Tibetans have our own language, which is known as “bod-yig” in the Tibetan-inhabited areas with the meaning of “Tibetan language”. Tibetan language belongs to the Tibetan-Burman branch of the Sino-Tibetan language family. According to geographical divisions, it has three major local dialects: U-Tsang, Kham and Amdo. The first two dialects have their own tones in pronunciation while the latter don’t. Created in the early 7th century, the Tibetan language, a phonetic system of writing, was based on the writing system of the ancient Sanskrit language of India. Tibetan language consists of thirty consonant, four vowels, five inverted letters (for the renting of foreign words) and the punctuations. Sentences are written from right to the left. With two major written scripts namely the regular script and the cursive hand, Tibetan language is widely used in all Regions inhabited by Tibetan people.
In 641 AD, Songtsen Gampo, Emperor of Tibet, Conquer almost all kingdoms nearby, He wish to have well structure Tibetan language, he sent Thomi Sambota for study Indian language system, he later recreate Tibetan Structural language, which gave a boost to the development of the Tibetan culture. From the 10th century to the 16th century, the Tibetan culture developed dramatically. Throughout the centuries, the Tibetans bring to us not only the two well-known Buddhist master pieces, the Bka-gyur, and the Bstan-gyur, but also other great works on cadences, literature, philosophy, history, geography, arithmetic, calendar, medicine and so on.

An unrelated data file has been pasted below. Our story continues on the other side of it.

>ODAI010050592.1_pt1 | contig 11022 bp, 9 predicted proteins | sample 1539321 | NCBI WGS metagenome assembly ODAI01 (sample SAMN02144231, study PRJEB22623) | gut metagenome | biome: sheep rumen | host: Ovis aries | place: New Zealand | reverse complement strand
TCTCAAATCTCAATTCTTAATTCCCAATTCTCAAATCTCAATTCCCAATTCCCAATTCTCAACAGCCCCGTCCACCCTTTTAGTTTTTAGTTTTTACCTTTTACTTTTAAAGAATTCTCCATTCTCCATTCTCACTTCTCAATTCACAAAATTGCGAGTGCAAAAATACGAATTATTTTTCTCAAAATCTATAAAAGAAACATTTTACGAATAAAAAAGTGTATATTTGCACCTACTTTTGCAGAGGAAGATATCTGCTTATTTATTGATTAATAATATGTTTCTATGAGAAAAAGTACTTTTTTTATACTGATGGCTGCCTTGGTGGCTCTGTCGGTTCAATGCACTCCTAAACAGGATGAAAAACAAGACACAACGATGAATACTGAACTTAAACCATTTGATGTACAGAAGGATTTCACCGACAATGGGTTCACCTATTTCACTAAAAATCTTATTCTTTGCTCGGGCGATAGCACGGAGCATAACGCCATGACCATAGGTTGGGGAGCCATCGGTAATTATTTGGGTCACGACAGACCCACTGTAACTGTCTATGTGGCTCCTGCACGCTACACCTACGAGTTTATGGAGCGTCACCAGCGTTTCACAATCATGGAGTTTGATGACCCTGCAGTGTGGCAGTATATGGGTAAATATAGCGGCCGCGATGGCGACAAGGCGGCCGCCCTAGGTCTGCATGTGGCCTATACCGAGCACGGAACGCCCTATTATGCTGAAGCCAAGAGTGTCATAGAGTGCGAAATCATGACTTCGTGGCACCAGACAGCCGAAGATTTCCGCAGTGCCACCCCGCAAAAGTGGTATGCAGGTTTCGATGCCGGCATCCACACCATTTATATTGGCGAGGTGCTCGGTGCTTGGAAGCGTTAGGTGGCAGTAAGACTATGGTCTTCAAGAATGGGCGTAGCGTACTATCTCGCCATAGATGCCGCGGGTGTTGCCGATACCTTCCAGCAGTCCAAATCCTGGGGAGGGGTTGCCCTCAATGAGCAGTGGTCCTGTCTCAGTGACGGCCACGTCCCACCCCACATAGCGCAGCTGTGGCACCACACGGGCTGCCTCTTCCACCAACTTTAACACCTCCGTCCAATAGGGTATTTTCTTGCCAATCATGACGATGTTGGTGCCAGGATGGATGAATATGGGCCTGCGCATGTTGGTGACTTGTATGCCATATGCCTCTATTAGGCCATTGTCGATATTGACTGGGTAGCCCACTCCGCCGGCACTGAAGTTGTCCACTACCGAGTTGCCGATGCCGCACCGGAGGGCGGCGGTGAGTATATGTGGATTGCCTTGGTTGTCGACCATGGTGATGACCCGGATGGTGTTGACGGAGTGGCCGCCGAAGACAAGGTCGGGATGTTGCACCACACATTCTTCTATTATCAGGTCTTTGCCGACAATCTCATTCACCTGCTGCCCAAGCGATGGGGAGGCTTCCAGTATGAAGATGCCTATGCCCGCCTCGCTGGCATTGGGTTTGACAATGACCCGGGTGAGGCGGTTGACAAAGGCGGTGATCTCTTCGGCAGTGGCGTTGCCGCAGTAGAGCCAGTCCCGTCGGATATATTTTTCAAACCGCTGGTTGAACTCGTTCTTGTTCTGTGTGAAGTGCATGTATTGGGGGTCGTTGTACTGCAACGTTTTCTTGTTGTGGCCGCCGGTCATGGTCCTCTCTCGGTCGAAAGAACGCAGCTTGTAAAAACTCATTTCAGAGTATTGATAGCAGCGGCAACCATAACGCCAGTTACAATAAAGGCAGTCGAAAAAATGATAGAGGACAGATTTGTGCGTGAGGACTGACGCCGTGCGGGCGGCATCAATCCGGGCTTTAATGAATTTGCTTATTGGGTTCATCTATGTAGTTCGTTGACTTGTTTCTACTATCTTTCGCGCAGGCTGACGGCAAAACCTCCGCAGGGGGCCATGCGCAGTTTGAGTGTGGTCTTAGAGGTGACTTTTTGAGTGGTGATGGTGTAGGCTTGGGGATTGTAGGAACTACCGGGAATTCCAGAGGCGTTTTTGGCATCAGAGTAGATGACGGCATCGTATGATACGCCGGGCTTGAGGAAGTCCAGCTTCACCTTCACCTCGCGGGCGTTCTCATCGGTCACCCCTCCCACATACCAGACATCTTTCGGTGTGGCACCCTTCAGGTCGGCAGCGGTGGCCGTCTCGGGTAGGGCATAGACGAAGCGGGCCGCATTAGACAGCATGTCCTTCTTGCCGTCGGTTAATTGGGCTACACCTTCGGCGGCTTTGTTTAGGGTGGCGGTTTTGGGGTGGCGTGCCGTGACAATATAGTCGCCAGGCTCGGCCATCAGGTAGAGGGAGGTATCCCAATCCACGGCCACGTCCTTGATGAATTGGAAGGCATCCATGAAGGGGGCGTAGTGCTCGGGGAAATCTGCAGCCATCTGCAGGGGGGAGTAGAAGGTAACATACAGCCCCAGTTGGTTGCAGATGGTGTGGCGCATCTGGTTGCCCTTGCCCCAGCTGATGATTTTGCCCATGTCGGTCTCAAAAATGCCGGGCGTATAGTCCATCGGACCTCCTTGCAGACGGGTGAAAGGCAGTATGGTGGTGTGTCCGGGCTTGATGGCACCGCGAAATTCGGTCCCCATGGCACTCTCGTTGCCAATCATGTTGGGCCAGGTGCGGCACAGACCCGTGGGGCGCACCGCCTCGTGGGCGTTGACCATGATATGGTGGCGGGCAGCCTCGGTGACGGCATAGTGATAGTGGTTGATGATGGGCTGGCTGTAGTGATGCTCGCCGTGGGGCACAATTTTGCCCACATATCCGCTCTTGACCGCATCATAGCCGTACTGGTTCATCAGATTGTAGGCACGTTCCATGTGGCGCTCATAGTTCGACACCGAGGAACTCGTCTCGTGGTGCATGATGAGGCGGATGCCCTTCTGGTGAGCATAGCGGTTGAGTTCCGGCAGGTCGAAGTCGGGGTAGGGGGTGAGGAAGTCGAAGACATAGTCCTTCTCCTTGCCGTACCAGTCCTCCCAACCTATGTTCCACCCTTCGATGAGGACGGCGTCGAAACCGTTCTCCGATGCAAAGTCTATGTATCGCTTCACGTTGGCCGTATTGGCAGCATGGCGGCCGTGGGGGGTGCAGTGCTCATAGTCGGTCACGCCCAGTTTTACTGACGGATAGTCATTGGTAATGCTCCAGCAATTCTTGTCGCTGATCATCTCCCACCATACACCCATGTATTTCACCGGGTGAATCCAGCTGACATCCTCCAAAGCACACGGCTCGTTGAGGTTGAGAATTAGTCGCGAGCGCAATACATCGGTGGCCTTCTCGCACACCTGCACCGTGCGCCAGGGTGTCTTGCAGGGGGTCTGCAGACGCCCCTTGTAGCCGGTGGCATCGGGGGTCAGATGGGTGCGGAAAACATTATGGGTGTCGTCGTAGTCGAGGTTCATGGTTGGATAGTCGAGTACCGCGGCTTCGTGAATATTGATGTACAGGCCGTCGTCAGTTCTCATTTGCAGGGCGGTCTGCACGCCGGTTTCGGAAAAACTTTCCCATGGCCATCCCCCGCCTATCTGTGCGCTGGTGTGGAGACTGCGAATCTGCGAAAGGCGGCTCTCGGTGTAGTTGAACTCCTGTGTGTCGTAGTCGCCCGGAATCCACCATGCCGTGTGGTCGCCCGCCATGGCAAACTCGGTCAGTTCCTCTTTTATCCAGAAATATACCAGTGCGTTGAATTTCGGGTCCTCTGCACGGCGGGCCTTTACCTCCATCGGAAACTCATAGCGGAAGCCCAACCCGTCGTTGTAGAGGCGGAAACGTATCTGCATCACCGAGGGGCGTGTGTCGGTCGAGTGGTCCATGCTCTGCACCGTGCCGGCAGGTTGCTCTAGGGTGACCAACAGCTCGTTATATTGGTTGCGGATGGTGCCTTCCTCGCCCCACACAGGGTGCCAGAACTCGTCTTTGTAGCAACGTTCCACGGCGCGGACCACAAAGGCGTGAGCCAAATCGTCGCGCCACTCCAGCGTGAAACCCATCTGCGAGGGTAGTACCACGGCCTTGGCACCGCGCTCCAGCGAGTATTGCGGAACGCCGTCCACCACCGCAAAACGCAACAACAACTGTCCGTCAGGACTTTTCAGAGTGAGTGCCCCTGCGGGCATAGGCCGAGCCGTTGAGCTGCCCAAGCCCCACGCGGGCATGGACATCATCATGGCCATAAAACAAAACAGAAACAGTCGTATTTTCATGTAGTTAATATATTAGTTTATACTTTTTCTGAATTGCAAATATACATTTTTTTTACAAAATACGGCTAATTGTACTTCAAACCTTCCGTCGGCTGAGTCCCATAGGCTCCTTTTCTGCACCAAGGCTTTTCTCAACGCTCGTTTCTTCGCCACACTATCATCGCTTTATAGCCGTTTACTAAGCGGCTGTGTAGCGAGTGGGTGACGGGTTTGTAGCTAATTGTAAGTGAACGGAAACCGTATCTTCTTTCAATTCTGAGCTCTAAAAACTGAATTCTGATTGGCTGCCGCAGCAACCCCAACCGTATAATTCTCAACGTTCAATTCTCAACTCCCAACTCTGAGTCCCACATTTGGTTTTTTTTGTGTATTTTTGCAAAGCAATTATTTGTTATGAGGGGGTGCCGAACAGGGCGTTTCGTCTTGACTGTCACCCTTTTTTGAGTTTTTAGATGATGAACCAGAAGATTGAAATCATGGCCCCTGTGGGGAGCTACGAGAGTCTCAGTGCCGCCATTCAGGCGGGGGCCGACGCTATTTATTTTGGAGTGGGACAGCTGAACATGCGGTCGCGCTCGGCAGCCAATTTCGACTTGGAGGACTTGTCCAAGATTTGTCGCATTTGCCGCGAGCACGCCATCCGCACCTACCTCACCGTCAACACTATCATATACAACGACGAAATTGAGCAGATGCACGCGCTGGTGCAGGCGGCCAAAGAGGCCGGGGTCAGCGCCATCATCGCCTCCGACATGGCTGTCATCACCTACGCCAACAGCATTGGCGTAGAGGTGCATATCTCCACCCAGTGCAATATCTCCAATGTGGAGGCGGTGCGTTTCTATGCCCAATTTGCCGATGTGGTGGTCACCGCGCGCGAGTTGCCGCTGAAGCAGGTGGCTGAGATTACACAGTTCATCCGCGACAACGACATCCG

Grammar in Tibetan
Tibetan verbs can be divided into transitive verbs and intransitive verbs. Transitive verbs can be used to construct simple Tibetan sentences and it is required that an auxiliary word should be used after the subject so that the verbs can be in accordance with the subject. A typical Tibetan sentence is in the “subject-object-verb” order. This is one of the features of Tibetan transitive verbs. Tibetan verbs can also be classified as active verbs and passive verbs according to the restriction of the subject to the verb. This is another feature of Tibetans. The active verbs may have the imperative form，while the passive verbs may not.
Tibetan verbs are composed of two parts: the root, which carries the meaning of the verb, and the ending, which indicates the tense. There are eight uses of the verbs in Tibetans expressing different tense and voice. Basically, there are the present, past, future tense, the perfect tense, the progressive tense and the subjective mood. For example, the simplest and most common verb form, consisting of the root plus certain ending, can be used for the present and future tense; in order to form the past tense, substitute the ending or add the auxiliary word.
There are two major functions of Tibetan adjectives: to modify a noun or to be predicative. When it is used in an indicative mood, it functions as an intransitive verb, which can only be followed by auxiliary word, not the object.
Tibetan numerals are of the decimal system. The cardinal numbers consist of only one syllable. Different words are used to indicate the high-order number like hundred, thousand, ten thousand, a hundred thousand, ten million, and so on. Tens digit can be used together with number of ones place with slight difference in the pronunciation.
Auxiliary word can be added at the end of the verbs to indicate tense; it can be added between words or phrases to indicate different relationship between components of the sentence; it can also be added at the end of the sentence to indicate the mood.